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Africa Brass Vol 1 & 2 Sessions
John Coltrane
Africa Brass Vol 1 & 2 Sessions
Genre: Jazz
  •  Track Listings (5) - Disc #1
  •  Track Listings (3) - Disc #2

In 1961 John Coltrane's explorations of different modes and rhythms led to several powerful works that invoked other cultures, like "Olé," "India," and "Brazilia." While those pieces were all recorded with expanded version...  more »


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CD Details

All Artists: John Coltrane
Title: Africa Brass Vol 1 & 2 Sessions
Members Wishing: 1
Total Copies: 0
Label: Impulse
Original Release Date: 1/1/2006
Re-Release Date: 9/6/2006
Album Type: Import
Genre: Jazz
Styles: Modern Postbebop, Swing Jazz, Bebop
Number of Discs: 2
SwapaCD Credits: 2
UPC: 011105216821

Synopsis essential recording
In 1961 John Coltrane's explorations of different modes and rhythms led to several powerful works that invoked other cultures, like "Olé," "India," and "Brazilia." While those pieces were all recorded with expanded versions of his quartet, "Africa" was a unique opportunity, with Eric Dolphy's arrangements for up to 13 brass and reed instruments providing a setting of volcanic energy for Coltrane's majestic, declamatory tenor and the surging drumming of Elvin Jones. The orchestrations, as well as the solos, vary on the two sessions heard here, and there are also thoughtful adaptations of traditional material like "Greensleeves," a lilting feature for Coltrane's soprano saxophone that recalls the earlier treatment of "My Favorite Things," and "Song of the Underground Railroad." The two-CD complete collection expands on the original release with alternate takes of "Africa" and "Greensleeves" as well as a previously unissued recording of "The Damned Don't Cry." --Stuart Broomer

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CD Reviews

The Horn Of Africa
El Lagarto | Sandown, NH | 04/06/2006
(5 out of 5 stars)

"There's a lot of mischief in the world of CD production. When content doesn't match available time, sometimes suppliers make up the difference with "filler" of questionable merit. While some alternate takes are interesting, others didn't make the first release because frankly they weren't as good as the one that did. The Complete Africa/Brass Sessions is a shining exception to this trend.

I was first drawn to it because I simply had to have Song Of The Underground Railroad, one of my absolute favorite John Coltrane selections. Not only is the melody incredibly infectious, it races with urgency and power until the title resonates in your heartbeat. Greensleeves, candidly, is not my cup of tea; it never lifted off the ground like Favorite Things for me. But Africa, now this is a different story. I consider Africa to be one of Coltrane's major compositions, very ambitious, very grand, and brilliantly realized. The scope of the piece is on a scale with its subject, and just look at the players. When you've got Booker Little, Freddie Hubbard, Eric Dolphy, Trane, McCoy Tyner, and Elvin Jones on your team, (among others); with Dolphy writing the charts, you have what is known as "an embarrassment of riches".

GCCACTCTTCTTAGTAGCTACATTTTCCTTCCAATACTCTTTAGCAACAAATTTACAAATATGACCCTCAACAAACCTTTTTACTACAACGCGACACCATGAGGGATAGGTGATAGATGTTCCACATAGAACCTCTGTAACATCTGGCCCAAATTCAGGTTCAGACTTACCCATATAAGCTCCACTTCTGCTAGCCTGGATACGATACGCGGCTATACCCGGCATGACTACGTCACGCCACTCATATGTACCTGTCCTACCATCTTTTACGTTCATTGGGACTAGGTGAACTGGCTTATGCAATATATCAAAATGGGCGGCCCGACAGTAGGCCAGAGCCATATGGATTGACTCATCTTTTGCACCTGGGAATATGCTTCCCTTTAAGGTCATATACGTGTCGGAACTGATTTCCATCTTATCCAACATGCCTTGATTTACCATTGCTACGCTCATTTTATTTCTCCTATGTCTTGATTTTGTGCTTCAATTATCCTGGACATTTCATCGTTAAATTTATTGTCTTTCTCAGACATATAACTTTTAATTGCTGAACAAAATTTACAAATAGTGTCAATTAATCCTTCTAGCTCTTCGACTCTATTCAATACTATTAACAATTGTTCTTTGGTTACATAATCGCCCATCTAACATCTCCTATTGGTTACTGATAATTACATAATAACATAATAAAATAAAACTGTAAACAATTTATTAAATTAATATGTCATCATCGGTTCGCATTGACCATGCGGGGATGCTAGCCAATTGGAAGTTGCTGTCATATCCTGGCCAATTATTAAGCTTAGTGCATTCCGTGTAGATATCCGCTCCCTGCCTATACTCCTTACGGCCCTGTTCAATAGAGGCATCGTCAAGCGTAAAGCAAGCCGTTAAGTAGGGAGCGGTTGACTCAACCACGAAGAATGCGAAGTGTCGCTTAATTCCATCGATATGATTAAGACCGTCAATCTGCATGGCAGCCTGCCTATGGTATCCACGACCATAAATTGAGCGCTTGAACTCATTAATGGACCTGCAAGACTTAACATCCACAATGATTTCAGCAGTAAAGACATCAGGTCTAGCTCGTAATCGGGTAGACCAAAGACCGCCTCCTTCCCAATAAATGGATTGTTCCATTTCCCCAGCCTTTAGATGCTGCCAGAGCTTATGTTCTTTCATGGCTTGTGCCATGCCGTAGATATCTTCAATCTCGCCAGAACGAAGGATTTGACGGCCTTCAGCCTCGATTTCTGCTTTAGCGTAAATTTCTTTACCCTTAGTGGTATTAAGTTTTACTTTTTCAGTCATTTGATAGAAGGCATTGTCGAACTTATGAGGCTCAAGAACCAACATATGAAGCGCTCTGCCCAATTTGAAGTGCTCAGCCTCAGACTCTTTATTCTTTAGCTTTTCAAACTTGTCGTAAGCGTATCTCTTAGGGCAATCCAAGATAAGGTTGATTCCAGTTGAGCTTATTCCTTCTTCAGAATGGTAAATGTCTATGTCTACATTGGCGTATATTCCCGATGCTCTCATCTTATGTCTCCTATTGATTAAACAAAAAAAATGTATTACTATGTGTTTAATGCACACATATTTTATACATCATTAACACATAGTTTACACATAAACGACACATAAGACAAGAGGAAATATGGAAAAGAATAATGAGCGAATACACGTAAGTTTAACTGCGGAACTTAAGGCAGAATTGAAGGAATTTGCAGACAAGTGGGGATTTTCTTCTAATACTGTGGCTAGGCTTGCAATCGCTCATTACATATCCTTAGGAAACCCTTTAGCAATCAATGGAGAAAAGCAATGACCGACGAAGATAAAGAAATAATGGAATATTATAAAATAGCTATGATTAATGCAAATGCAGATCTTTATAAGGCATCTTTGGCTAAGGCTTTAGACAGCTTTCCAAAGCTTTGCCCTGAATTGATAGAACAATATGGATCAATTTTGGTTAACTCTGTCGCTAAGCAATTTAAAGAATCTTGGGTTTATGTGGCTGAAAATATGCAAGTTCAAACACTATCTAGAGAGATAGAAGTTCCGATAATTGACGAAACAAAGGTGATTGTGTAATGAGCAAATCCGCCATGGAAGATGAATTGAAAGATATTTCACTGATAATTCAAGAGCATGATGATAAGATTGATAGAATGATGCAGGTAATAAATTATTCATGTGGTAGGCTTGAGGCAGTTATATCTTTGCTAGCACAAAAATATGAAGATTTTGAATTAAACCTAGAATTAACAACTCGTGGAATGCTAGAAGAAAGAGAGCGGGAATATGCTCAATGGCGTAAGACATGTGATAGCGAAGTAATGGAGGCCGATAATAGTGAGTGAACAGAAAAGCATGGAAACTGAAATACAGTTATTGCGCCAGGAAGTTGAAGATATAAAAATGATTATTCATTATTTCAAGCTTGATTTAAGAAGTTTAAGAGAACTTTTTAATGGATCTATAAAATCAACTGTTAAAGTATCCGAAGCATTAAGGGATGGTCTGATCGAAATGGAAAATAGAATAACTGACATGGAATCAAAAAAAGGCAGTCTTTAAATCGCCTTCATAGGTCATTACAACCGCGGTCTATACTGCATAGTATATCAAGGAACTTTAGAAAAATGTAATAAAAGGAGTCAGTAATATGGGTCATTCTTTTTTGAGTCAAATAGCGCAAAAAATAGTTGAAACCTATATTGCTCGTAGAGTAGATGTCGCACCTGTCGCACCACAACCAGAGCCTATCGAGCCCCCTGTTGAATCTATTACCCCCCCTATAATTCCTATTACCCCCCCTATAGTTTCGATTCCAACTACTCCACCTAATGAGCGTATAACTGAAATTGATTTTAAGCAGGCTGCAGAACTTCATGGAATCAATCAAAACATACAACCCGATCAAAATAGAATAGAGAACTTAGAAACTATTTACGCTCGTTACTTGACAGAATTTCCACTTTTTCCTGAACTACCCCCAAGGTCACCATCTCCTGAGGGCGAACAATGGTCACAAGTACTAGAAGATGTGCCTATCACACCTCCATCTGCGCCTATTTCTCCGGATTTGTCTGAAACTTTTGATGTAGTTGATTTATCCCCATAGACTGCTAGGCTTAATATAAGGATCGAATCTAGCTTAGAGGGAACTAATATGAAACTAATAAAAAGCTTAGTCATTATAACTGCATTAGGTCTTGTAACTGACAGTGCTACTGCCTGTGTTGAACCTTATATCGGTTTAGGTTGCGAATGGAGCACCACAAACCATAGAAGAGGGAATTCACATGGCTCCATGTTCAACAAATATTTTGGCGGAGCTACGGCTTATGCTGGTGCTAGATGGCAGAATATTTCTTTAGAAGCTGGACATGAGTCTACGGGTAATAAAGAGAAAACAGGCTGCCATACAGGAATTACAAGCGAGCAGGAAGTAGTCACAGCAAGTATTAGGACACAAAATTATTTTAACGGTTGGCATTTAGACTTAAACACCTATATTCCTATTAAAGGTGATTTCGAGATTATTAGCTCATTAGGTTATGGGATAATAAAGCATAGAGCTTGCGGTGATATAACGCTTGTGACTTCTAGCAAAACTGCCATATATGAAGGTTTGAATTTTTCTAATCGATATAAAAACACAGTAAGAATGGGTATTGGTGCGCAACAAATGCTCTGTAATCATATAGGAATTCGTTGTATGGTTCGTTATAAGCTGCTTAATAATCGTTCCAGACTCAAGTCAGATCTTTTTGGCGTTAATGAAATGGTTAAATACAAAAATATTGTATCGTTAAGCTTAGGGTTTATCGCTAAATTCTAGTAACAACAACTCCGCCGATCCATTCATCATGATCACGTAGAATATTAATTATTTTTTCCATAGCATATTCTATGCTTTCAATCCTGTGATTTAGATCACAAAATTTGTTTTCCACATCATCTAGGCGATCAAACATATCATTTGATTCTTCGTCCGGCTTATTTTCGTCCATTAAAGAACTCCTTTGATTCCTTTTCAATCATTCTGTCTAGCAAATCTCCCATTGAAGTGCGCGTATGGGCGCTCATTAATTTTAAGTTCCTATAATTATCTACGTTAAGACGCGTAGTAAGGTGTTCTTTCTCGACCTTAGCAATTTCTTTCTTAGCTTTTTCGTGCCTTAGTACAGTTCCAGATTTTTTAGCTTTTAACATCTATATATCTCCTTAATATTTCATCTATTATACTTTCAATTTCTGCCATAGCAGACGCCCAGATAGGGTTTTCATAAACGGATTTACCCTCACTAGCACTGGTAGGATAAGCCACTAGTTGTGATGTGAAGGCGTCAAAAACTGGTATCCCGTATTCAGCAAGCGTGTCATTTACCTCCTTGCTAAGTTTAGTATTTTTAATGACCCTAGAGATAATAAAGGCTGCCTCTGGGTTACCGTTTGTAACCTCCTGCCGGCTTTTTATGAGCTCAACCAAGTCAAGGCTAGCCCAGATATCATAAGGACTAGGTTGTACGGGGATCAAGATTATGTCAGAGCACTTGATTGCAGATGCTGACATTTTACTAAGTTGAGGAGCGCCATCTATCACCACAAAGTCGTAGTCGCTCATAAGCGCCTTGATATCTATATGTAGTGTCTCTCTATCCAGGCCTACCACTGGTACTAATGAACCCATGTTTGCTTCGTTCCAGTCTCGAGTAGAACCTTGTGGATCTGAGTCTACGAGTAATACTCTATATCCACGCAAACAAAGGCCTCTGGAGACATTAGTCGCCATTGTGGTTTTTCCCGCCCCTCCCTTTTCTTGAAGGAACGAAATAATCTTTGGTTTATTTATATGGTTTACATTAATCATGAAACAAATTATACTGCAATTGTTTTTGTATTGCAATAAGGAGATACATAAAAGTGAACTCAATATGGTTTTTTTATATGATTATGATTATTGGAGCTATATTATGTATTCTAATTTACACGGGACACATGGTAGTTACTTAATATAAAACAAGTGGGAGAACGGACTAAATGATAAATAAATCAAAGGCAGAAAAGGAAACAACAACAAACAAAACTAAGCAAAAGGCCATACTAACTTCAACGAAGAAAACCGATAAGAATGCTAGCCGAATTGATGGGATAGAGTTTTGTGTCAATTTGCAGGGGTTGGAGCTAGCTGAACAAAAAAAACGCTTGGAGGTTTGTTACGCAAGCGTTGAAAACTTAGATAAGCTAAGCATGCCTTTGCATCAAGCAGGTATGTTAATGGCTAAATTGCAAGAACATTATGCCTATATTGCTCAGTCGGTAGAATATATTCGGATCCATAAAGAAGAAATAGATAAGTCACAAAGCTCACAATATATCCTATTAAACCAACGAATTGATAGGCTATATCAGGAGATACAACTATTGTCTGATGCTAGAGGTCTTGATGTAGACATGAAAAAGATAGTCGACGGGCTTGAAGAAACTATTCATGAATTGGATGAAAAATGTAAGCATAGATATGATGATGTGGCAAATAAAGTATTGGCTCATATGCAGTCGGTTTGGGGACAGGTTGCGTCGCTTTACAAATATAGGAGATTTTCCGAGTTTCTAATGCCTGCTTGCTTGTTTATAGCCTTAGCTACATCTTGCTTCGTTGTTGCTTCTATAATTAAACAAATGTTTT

This is why it's so great that three different takes are included. To have three very different interpretations of Africa offers new ways of appreciating this extraordinary accomplishment, adding richness and texture to what was already incredibly layered and complex. As is so often the case with Impulse!, lovely packaging and an excellent booklet. This is the horn of plenty, Dolphy paints the background and Coltrane simply soars above the landscape. Worth getting and listening to over and over."
Another coltrane must have.
fluffy, the human being. | forest lake, mn | 03/19/2007
(5 out of 5 stars)

"john coltrane's discography is vast. and that's a wonderful thing. he is indisputably one the all-time jazz greats. you should definitely get lots and lots of his music to have a great life. this album is yet another of his splendid artistic achievements. the original vinyl record was a single release. here you get additional material that makes for more of a fine thing, and 2 cds. the whole affair kicks off with a mid-tempo take on the classic tune "greensleeves," with coltrane's sax and mccoy tyner's piano bending the familiar melody into lovely new shapes. "song of the underground railroad," is a great track with a strong rythmic drive provided by the drums of elvin jones and the bass of reggie workman. "the damned don't cry" is an elegant piece of jazz with orchestra and french horn adding textures on top of coltrane and tyner's playing. there are three takes of "africa" here, which if fine by me. i love listening to these musicians work this great piece upside-down and back & forth & sideways & into 5th & 6th dimensions. "africa" has coltrane's strongest sax playing on the album, and a wonderful mid-tempo rythmic section at work. "blues minor" also has powerful sax playing by the master, very precise and fine. can't get enough john coltrane. this is a jazz classic."
Embarrassed I Waited So Long
Talking Wall | Queen Creek, AZ | 01/22/2007
(5 out of 5 stars)

"I'm a jazz musician and a certifiable jazz junkie. I've been listening to Trane since 1976. I've heard excerpts from Africa Brass but only just now heard the complete sessions from start to finish. Frankly, I'm embarrassed to have waited so long. Trane's work with Dolphy has always been my favorite period, Dolphy created all the charts for this session - a sort of Gil Evans but he's so much earthier. The alternate take of Africa with the trombone(s) playing sounds that sound like they are right out of the jungle... Any Coltrane fan MUST have this collection. An instant favorite in my Coltrane catalog."